Amazon has recently announced it will build three major solar farms situated in Virginia, Illinois and Spain.
The investments come as part of the company’s pledge to tick off 80 per cent renewable energy by the year 2024. It also has hopes to achieve 100 per cent renewables by 2030. The farms will power the company’s fulfilment centres, as well as all Amazon Web Services data centres.
A first for Spain and Illinois
The projects are the first of their kind for both Spain and Illinois, but the corporation has already established 8 other similar developments in Virginia.
When combined, the projects are expected to generate approximately 700,000 megawatt-hours of energy annually. This is enough to fuel more than 67,000 homes.
Both Virginia and Illinois’ leaders have welcome the project with arms open, with hopes it will help the state move into 100 per cent renewable and clean energy.
Amazon bites back at climate accusations
While these two cities have applauded Amazon’s investment, not everyone has had such a positive reaction. The newly-formed Athena – the anti-Amazon coalition – says the development is a “small move” that won’t be sustainable for the company’s dependance on high growth.
Currently, Amazon has more than 70 per cent renewable energy developments spanning across the globe. This announcement, which came not long after Cyber Monday, delivered a stage for critics to express their concern.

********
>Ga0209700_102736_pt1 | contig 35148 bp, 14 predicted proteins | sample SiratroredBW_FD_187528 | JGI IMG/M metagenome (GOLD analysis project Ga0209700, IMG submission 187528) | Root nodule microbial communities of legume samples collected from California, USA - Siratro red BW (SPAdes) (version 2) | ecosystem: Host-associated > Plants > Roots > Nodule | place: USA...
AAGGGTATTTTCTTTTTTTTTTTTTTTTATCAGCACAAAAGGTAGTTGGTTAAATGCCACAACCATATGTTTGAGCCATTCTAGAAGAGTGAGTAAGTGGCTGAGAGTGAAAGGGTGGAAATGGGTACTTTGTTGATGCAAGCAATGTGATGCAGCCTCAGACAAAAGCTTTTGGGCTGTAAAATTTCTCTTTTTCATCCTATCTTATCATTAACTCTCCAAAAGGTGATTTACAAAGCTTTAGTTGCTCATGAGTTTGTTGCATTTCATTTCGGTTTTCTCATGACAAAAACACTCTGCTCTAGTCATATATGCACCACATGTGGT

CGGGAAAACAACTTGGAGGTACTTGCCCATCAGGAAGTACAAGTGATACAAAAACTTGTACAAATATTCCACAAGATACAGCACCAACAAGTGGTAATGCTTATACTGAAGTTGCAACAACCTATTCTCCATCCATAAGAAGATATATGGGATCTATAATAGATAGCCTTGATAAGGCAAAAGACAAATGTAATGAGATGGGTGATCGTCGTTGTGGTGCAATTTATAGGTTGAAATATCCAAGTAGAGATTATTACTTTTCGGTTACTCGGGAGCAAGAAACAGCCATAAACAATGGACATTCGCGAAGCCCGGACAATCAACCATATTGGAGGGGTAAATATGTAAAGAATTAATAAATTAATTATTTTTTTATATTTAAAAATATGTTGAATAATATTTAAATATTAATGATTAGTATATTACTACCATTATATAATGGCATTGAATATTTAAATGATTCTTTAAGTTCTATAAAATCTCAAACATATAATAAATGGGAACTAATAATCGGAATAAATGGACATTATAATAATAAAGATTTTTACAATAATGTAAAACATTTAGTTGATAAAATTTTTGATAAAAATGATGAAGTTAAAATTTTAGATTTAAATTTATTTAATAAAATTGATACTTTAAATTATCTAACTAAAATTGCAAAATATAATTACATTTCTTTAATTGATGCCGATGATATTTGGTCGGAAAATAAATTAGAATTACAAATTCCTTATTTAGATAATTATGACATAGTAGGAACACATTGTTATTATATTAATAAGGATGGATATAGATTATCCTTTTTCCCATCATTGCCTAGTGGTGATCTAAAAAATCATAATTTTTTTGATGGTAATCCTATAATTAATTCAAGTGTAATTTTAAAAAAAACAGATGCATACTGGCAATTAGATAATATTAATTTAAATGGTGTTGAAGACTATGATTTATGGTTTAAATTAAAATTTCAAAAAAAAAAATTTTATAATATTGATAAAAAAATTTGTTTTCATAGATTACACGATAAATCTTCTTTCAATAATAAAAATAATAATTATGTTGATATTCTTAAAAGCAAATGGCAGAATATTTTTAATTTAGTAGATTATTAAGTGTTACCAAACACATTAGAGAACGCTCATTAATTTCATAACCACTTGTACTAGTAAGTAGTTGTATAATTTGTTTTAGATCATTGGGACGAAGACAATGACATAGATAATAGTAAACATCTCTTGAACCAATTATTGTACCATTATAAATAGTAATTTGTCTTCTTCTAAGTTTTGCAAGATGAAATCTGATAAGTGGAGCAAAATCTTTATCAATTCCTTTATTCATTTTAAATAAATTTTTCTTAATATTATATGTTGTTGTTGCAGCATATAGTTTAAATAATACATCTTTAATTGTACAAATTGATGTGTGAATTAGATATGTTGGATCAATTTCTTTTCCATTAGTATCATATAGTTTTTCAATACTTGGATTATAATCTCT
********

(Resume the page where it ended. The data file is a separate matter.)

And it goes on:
Athena CEO Jess Bezos warned the company, saying: “This Cyber Monday, we’re watching you.”
Why is Amazon dealing with backlash?
Despite the organisations long-standing campaign of opening hundreds of thousands of jobs across the world, recent research is calling into question whether the community-orientated impacts are actually all that positive.
Athena’s launch came about after revelations that injury rates at the fulfilment centre on Staten Island, New York, are sitting at more than triple the average for the rest of the industry. Beyond this, the coalition claims it is dedicating itself to stopping “Amazon’s growing, powerful grip over our society and economy.”
A spokesperson from Amazon responded to FOX Business noting that the claims around the injury rates were “inaccurate” and “misleading”.